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A Metaphysical Dialogue

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A Metaphysical Dialogue

Lindsey van Steenis (5650798)

D.A. Hassler-forest

British and American Culture

29-10-08

A Metaphysical Dialogue

An early modern poem analysed in terms of metaphysical poetry.

Poetry has been around since before classical times and has changed a lot since then. In the seventeenth-century there emerged a unique type of poetry which had a metaphysical nature. This means that people at that time were concerned with the relationship between macro- and microcosm or, in other words, the bond between the universe and ordinary objects (the physical).The style of metaphysical poets was characterized by metaphysical conceits and unusual comparisons. An example of a typical seventeenth-century metaphysical poet is Andrew Marvell. (De Waard) In this essay one of his works, "A dialogue beteen the soul and body", will be analysed in terms of the characteristics of metaphysical poetry.

In Marvell's "Dialogue between the Soul and Body'" the inner and outer human are in conflict. The inner mind complains about the confinement of the body that shrouds it. The body on the other hand resents the control of the soul and wants to get rid of it. This is made clear in the poem by the use of unusual metaphors. In the opening lines for example the body is represented as a dungeon wherein the soul (represented as slave of the body) is captured:

"O, who shall from this dungeon raise

A soul enslaved so many ways?"(NAEL 1699, ll. 1-2)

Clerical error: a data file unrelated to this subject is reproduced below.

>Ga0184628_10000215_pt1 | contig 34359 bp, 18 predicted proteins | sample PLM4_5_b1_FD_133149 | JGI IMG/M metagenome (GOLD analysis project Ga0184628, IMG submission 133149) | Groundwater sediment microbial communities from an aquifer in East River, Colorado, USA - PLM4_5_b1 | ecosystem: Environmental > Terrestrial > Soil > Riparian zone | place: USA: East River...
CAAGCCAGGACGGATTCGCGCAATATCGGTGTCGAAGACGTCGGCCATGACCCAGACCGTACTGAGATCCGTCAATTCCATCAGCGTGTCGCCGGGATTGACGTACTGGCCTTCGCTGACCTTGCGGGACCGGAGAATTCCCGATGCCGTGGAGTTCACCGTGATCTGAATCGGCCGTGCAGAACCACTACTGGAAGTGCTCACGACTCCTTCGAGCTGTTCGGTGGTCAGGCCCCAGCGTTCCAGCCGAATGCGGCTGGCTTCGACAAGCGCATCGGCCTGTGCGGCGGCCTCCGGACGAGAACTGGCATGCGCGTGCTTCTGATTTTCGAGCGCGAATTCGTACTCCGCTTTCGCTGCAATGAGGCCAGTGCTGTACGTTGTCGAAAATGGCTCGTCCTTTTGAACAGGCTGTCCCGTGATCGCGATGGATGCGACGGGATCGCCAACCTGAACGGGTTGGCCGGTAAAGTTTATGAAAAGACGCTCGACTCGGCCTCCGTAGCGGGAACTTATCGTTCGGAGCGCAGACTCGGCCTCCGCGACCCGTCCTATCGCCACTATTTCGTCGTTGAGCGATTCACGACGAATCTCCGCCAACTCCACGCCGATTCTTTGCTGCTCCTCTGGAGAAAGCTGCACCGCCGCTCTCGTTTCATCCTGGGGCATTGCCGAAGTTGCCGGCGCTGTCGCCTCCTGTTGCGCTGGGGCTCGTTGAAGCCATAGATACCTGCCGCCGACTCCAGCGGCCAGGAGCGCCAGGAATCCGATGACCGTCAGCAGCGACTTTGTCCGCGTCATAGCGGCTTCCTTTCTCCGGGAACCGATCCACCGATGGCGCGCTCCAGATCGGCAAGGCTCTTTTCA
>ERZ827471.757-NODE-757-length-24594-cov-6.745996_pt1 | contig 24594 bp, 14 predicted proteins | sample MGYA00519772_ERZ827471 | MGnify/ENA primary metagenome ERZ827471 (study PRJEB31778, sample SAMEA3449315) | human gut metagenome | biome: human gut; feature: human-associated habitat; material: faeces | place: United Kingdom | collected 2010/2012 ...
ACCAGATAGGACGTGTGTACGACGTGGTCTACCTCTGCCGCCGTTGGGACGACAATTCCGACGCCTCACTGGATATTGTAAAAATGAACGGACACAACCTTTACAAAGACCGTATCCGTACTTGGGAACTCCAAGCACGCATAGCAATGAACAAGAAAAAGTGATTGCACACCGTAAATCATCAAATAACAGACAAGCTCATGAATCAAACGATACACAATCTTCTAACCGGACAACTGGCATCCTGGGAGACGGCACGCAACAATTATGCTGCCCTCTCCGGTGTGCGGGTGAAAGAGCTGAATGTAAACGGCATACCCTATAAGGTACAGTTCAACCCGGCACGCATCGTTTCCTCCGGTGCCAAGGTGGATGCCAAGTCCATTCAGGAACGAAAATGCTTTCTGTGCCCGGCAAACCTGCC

This, however, is not the only example of unusual images which are drawn together. Normally a soul would not be personified by a tyrant, but this is exactly what Marvell does. In his written "Dialogue" the body feels like it is in grasp of a tyrannic soul:

"O, who shall me deliver whole

From bonds of this tyrannic soul?"(NAEL 1699, ll. 11-12)

These are just little, unusual comparisons, but if one takes the poem as a whole there is one metaphor that might be considered the most important and essential. This metaphor is called the metaphysical conceit. In "A dialogue between the soul an body" this conceit consists of a body and a soul arguing on which member is a nuisance to the other's capabilities of breaking free from the other. This, of course, is impossible as they are mutually dependent. One way to look at this conflict is to take it literally and assume that it issues the duality in people, but if one looks further it becomes clear that it actually is a battle between an ideal world of pure spirit, and an ideal world of pure nature (which Marvell mentions explicitly in his work):

"So architects do square and hew

Green trees that in the forest grew."(NAEL 1700, ll. 43-44)

In

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